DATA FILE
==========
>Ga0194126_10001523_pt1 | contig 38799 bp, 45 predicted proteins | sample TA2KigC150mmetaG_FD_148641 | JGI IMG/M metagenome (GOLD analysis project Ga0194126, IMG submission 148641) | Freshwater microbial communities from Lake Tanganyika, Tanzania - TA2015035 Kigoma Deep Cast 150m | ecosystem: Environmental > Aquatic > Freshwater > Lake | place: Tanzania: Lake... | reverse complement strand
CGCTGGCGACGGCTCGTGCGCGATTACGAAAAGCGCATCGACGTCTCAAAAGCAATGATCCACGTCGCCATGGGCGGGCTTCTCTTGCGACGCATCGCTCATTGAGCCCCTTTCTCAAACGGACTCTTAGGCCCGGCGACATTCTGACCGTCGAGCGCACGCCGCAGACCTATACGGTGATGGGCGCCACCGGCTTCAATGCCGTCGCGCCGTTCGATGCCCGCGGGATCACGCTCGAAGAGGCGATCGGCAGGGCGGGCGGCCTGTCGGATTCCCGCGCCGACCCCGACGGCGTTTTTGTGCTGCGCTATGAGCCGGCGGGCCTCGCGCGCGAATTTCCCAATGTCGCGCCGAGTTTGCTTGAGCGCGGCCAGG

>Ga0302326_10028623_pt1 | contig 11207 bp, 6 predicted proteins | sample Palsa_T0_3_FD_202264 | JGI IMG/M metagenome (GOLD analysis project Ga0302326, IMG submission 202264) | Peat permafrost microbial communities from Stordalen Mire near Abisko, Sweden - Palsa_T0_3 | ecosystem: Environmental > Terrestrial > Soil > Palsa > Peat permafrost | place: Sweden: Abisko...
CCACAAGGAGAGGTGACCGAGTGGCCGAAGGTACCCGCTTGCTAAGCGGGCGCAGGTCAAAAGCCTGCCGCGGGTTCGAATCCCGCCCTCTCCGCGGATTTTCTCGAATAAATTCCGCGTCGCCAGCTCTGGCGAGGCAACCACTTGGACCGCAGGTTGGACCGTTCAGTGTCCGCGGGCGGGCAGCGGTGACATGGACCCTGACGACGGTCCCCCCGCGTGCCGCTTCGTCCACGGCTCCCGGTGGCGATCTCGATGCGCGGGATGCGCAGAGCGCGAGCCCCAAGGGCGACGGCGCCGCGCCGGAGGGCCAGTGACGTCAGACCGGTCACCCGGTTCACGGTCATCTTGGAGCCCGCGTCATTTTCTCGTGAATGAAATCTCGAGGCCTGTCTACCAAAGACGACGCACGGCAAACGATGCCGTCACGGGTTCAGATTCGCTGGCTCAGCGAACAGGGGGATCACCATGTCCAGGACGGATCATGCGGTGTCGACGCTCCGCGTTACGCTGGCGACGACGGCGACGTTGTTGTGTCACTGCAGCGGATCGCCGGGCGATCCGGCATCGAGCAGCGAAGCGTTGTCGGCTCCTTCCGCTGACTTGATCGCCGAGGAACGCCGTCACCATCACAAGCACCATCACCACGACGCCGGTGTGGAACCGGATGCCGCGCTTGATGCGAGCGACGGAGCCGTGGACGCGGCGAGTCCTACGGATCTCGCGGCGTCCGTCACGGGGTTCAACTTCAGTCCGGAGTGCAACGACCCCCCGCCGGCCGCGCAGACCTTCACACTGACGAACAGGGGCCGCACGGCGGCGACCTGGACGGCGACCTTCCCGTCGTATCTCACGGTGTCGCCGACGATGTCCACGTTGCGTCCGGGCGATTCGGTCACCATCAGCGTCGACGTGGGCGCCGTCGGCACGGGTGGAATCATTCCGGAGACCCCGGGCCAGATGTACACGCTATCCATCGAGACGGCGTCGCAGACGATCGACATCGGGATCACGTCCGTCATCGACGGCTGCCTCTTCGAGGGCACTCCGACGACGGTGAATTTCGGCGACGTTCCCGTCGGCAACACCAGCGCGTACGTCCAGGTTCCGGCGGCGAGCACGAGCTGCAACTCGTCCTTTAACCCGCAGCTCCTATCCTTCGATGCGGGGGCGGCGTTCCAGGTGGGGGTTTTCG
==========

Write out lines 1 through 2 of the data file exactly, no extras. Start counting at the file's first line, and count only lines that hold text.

>Ga0194126_10001523_pt1 | contig 38799 bp, 45 predicted proteins | sample TA2KigC150mmetaG_FD_148641 | JGI IMG/M metagenome (GOLD analysis project Ga0194126, IMG submission 148641) | Freshwater microbial communities from Lake Tanganyika, Tanzania - TA2015035 Kigoma Deep Cast 150m | ecosystem: Environmental > Aquatic > Freshwater > Lake | place: Tanzania: Lake... | reverse complement strand
CGCTGGCGACGGCTCGTGCGCGATTACGAAAAGCGCATCGACGTCTCAAAAGCAATGATCCACGTCGCCATGGGCGGGCTTCTCTTGCGACGCATCGCTCATTGAGCCCCTTTCTCAAACGGACTCTTAGGCCCGGCGACATTCTGACCGTCGAGCGCACGCCGCAGACCTATACGGTGATGGGCGCCACCGGCTTCAATGCCGTCGCGCCGTTCGATGCCCGCGGGATCACGCTCGAAGAGGCGATCGGCAGGGCGGGCGGCCTGTCGGATTCCCGCGCCGACCCCGACGGCGTTTTTGTGCTGCGCTATGAGCCGGCGGGCCTCGCGCGCGAATTTCCCAATGTCGCGCCGAGTTTGCTTGAGCGCGGCCAGG